i want to set up a mail server using sendmail
so i wonder if i must have a domain name ?
and if yes i wonder if i must have a DNS ?
i wany just to use it in the intranet so no internet connexion :cry:
all that because i read that in order to setup sendmail you must edit
the file local-host-names with yourdomain name !
can i use a fakedomain name ?
another question when i type ehlo command
the response is command not found !! so what does this command do
and how to setup it , i want to use it via telnet to see if my sendmail server is working and well configurated
well the mails must find their way somehow and even if it can be be set up to work without problems, sending emails with the form user@IP_ADDRESS is not ideal.. So yes, you propably will need to set up a domain.
That doesn't mean that you will necessarily need a DNS server. Although it is technically a violation of the standards to not use MX record for your domain, most servers will not complain if they can simply resolve the domain into an IP address with an A record (i.e. by checking the /etc/hosts table). However it is not something recommended, especially since dns is a simple service to set up (if you really intend to use sendmail, bind's set up would seem like children homework in comparison) and it is obvious a much more scallable solution.
can i use a fakedomain name ?
Since we are talking about your network, you are making the rules, so it's obviously up to you to choose a domain name. The only important thing is it will have to be resolveable from all the hosts of your network, or else there will be a problem.
About the EHLO command here's the specification:
22.214.171.124 Extended HELLO (EHLO) or HELLO (HELO)
These commands are used to identify the SMTP client to the SMTP
server. The argument field contains the fully-qualified domain name
of the SMTP client if one is available. In situations in which the
SMTP client system does not have a meaningful domain name (e.g., when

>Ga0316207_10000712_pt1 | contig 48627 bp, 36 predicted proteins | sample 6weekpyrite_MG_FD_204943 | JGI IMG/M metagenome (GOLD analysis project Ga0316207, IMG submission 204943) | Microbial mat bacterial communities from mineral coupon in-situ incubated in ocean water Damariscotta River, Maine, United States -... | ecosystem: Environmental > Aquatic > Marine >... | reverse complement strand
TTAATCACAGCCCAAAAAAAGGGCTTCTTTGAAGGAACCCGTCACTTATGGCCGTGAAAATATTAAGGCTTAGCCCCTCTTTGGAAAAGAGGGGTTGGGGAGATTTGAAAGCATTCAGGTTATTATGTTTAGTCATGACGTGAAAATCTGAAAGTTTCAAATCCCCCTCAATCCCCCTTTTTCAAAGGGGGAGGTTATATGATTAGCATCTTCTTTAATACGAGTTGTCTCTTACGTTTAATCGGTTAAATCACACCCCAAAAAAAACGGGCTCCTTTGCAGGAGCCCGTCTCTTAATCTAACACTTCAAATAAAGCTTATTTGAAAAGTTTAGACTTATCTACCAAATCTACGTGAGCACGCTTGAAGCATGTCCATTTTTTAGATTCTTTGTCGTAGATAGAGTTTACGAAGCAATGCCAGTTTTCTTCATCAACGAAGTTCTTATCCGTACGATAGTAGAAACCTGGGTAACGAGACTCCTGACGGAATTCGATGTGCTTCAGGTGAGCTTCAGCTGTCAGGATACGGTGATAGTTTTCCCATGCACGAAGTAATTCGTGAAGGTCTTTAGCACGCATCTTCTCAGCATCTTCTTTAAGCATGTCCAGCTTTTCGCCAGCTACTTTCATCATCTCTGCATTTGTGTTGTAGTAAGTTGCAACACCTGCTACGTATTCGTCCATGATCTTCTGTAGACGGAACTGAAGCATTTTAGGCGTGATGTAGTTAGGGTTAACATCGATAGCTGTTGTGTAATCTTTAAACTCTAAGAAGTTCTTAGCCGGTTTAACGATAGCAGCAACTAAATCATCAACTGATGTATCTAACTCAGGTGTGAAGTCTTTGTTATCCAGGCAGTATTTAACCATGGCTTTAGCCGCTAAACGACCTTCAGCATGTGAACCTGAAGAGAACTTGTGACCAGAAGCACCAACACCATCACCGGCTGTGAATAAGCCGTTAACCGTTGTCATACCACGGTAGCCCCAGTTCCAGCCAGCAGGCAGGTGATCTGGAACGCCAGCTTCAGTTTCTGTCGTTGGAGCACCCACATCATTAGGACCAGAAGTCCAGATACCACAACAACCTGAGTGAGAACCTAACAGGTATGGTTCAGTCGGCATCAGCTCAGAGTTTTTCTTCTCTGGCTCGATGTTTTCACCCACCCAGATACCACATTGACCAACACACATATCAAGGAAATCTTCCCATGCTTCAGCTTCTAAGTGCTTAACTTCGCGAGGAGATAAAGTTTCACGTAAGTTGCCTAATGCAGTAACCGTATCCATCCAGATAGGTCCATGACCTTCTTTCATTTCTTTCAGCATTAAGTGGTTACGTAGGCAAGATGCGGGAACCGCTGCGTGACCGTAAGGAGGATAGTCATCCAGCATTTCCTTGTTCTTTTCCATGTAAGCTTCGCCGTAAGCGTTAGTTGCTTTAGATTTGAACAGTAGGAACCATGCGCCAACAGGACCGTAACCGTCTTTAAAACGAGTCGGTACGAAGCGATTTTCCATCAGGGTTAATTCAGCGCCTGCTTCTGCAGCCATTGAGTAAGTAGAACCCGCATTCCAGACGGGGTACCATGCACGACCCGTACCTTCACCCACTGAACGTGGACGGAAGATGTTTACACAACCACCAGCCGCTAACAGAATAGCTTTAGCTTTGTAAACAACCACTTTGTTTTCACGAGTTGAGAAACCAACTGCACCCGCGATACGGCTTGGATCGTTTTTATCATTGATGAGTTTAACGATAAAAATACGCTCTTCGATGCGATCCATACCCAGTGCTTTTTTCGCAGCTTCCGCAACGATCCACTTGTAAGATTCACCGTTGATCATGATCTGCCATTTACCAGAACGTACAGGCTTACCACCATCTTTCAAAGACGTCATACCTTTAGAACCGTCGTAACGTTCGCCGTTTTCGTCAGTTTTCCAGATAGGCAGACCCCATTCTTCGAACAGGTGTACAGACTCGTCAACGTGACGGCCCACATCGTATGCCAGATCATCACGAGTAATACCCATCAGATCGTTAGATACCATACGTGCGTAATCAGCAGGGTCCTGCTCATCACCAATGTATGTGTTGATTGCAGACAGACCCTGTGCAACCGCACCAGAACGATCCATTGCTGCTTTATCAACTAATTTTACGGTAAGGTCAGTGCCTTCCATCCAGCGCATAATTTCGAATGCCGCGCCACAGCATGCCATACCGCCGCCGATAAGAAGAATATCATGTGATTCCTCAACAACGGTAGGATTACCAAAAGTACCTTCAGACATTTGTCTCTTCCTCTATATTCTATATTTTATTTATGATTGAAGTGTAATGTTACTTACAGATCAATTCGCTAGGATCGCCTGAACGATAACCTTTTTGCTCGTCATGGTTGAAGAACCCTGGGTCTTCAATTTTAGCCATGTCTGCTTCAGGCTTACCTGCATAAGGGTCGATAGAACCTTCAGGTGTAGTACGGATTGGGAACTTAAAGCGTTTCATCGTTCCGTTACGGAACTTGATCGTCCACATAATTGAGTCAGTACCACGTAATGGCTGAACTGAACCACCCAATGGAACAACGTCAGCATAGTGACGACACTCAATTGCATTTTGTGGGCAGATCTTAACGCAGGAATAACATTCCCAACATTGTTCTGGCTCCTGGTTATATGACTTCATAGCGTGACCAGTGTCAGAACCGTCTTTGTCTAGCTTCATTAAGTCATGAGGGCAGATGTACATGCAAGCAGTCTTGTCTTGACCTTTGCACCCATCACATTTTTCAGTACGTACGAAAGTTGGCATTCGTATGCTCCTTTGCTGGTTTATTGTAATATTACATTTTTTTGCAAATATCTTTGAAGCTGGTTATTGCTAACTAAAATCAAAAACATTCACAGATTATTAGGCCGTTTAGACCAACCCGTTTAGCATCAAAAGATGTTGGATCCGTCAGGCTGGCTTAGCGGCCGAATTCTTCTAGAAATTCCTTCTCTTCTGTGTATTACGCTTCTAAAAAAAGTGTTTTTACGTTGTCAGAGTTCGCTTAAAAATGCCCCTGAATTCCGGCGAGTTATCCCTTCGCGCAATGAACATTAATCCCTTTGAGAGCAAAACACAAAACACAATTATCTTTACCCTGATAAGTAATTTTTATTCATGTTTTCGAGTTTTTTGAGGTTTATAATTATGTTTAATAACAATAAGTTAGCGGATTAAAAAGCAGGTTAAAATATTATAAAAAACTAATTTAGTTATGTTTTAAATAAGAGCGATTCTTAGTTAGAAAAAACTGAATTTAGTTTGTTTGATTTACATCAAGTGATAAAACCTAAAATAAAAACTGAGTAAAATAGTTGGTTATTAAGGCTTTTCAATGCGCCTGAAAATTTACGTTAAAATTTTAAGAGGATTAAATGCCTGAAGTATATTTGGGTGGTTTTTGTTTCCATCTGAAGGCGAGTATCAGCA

its address is dynamically allocated and no reverse mapping record is
available), the client SHOULD send an address literal (see section
4.1.3), optionally followed by information that will help to identify
the client system. y The SMTP server identifies itself to the SMTP
client in the connection greeting reply and in the response to this
A client SMTP SHOULD start an SMTP session by issuing the EHLO
command. If the SMTP server supports the SMTP service extensions it
will give a successful response, a failure response, or an error
response. If the SMTP server, in violation of this specification,
does not support any SMTP service extensions it will generate an
error response. Older client SMTP systems MAY, as discussed above,
use HELO (as specified in RFC 821) instead of EHLO, and servers MUST
support the HELO command and reply properly to it. In any event, a
client MUST issue HELO or EHLO before starting a mail transaction.
These commands, and a "250 OK" reply to one of them, confirm that
both the SMTP client and the SMTP server are in the initial state,
that is, there is no transaction in progress and all state tables and
buffers are cleared.
Normally, the response to EHLO will be a multiline reply. Each line
of the response contains a keyword and, optionally, one or more
parameters. Following the normal syntax for multiline replies, these
keyworks follow the code (250) and a hyphen for all but the last
line, and the code and a space for the last line. The syntax for a
positive response, using the ABNF notation and terminal symbols of
ehlo-greet = 1*(%d0-9 / %d11-12 / %d14-127)
; string of any characters other than CR or LF
ehlo-line = ehlo-keyword *( SP ehlo-param )
ehlo-keyword = (ALPHA / DIGIT) *(ALPHA / DIGIT / "-")
; additional syntax of ehlo-params depends on
ehlo-param = 1*(%d33-127)
; any CHAR excluding <SP> and all
; control characters (US-ASCII 0-31 inclusive)
Although EHLO keywords may be specified in upper, lower, or mixed
case, they MUST always be recognized and processed in a case-
insensitive manner. This is simply an extension of practices
specified in RFC 821 and section 2.4.1.